Almost all interactions between a user and his computer run through a mouse or keyboard, so it is incredibly problematic when they don't work in Windows 10.
Most often, when a keyboard or mouse is not working, it happens after a Windows update or biannual feature upgrade and indicates a problem with the device drivers of the mouse or keyboard itself.
Because a mouse or keyboard usually attaches to a Windows PC via the USB, however, the issue could be with the USB or one of the intermediate USB hubs between the device and the PC's motherboard. This applies to Bluetooth or radio frequency devices, as well, simply because the USB usually acts as the intermediary between the mouse and keyboard and the motherboard.
When the keyboard or mouse is not working, users lose their main tools to input directions into a computer. Fortunately, there are some fixes that you can try as an IT professional to solve this problem.
Check the hardware
It's not a cure-all, but restarting Windows 10 is a shortcut when the keyboard or mouse is not working. With any luck, the computer will detect a missing or mangled device driver during the device enumeration phase at startup. By the time the OS is running and ready for login, the computer will have taken care of the issue on its own. You can also boot the faulty PC's basic input output systems (BIOS) to determine if the Windows 10 keyboard or mouse is working properly in the BIOS or unified extensible firmware interface.
Often, if you try a different mouse or keyboard with the user's device and it works, a worn-out battery is to blame. If the battery is still working and a substitute device does work, you should focus on fixing the original device or find it a working driver.
If you are lucky enough to have a touchscreen PC when the external keyboard or mouse is not working, you have an internal alternative to troubleshoot the hardware. If the touchscreen works, you know the problem is somewhere in the device chain from the mouse or keyboard to the PC. The break in the chain could be the USB port, a USB hub, a wireless connection or the device itself.
Troubleshoot the different possibilities to figure out what's causing problems with the Windows 10 mouse or keyboard. You should try a different USB port, and if that doesn't work, try a different hub.
Windows image repair and remote connections
You can create Windows recovery media to gain access to a bootable Windows image. If you boot into the recovery disk and the mouse and keyboard are working, something is wrong with the primary Windows installation. You can back up the drivers from their recovery image at the command line using the Deployment Image Servicing and Management (DISM) tool, and you can use that same tool to install the same drivers on the wounded Windows image.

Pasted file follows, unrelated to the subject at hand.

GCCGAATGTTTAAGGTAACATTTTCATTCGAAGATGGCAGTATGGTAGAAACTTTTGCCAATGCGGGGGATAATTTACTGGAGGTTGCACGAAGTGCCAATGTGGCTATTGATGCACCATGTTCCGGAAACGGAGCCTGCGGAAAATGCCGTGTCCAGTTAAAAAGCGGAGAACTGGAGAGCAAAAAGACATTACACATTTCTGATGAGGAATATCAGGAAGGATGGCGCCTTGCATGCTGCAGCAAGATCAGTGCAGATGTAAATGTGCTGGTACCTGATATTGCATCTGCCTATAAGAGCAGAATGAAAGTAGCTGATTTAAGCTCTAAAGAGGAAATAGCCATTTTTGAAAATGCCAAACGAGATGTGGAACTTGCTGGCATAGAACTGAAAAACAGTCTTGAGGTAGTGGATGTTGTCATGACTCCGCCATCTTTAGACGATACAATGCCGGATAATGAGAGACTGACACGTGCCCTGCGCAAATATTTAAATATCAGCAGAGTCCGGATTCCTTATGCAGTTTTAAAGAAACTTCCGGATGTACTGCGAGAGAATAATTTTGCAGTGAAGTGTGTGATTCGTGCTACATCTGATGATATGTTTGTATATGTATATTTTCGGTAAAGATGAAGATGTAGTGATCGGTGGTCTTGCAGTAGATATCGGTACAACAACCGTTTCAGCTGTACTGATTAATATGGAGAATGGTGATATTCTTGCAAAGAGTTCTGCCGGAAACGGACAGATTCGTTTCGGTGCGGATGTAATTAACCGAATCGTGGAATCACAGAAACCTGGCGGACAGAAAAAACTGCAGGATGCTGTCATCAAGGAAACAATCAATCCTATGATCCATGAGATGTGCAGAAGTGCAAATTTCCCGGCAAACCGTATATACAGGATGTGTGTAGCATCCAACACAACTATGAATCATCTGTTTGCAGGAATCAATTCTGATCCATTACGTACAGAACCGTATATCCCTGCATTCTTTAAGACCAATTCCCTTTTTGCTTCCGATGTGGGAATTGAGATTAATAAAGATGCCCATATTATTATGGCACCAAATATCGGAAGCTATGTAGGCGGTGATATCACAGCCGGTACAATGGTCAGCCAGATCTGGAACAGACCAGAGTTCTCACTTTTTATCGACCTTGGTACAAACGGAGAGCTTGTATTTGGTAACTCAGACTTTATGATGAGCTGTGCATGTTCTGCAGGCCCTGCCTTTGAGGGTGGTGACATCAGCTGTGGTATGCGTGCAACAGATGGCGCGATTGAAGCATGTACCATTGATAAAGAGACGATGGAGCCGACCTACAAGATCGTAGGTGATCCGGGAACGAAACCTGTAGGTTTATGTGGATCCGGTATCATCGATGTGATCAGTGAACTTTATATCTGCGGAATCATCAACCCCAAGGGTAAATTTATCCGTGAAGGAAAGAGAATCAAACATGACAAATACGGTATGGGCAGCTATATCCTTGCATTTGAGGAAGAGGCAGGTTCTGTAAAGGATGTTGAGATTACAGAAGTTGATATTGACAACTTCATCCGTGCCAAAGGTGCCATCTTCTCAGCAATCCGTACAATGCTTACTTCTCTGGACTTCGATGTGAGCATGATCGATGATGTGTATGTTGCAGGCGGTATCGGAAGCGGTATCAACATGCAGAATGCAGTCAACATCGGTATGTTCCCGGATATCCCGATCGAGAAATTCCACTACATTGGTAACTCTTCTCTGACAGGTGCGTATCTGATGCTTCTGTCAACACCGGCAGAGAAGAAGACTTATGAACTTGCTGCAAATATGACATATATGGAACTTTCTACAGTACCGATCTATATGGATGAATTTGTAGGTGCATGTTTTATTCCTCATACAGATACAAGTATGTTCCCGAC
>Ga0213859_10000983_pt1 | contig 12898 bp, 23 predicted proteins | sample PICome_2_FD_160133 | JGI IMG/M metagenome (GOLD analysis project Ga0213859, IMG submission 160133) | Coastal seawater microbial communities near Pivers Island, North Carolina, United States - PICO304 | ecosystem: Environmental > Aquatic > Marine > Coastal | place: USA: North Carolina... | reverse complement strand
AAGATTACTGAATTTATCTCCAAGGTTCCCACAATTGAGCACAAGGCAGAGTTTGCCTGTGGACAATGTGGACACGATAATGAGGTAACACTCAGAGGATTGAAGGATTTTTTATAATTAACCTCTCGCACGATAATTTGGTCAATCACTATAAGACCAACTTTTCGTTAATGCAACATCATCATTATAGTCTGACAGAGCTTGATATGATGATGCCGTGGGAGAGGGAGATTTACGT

Troubleshooting hardware problems with image repair, however, is sometimes more work than it's worth. Some PCs support remote desktop connections, which you can use for repair but require Windows 10 Pro, Enterprise or Education.
You can access the problem desktop with Remote Desktop Connection Manager. Then, you can attempt driver repair or replacement from a different machine. In this case, you should try either Device Manager or use DISM to work on the device drivers for the mouse or keyboard.
Unfortunately, these repair steps do not solve all the issues when a keyboard or mouse is not working. If you are troubleshooting hardware with these steps and it doesn't solve the problem, it's time to call in somebody with professional-grade PC troubleshooting and repair skills.
Dig Deeper on Windows 10
Related Q&A from Ed Tittel
Microsoft Edge, Windows 10's default browser, includes a file-sharing tool called Near Share, which is helpful, if not truly groundbreaking. Continue Reading
The Windows ADK can help ensure Windows 10 compatibility for apps, software and hardware. There are six key steps to the installation process. Continue Reading
A network engineer job description will vary. Primarily, it depends on whether the job focuses on engineering a new network or on running a network ... Continue Reading
Have a question for an expert?
Please add a title for your question
Get answers from a TechTarget expert on whatever's puzzling you.